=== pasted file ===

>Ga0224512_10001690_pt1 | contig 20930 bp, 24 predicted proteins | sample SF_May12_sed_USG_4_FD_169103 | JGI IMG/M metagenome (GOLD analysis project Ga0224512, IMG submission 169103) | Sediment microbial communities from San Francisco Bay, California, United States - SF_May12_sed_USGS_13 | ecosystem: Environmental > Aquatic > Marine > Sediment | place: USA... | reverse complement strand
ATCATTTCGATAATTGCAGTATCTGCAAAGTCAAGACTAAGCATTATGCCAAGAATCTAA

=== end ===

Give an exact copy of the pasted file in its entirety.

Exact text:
>Ga0224512_10001690_pt1 | contig 20930 bp, 24 predicted proteins | sample SF_May12_sed_USG_4_FD_169103 | JGI IMG/M metagenome (GOLD analysis project Ga0224512, IMG submission 169103) | Sediment microbial communities from San Francisco Bay, California, United States - SF_May12_sed_USGS_13 | ecosystem: Environmental > Aquatic > Marine > Sediment | place: USA... | reverse complement strand
ATCATTTCGATAATTGCAGTATCTGCAAAGTCAAGACTAAGCATTATGCCAAGAATCTAA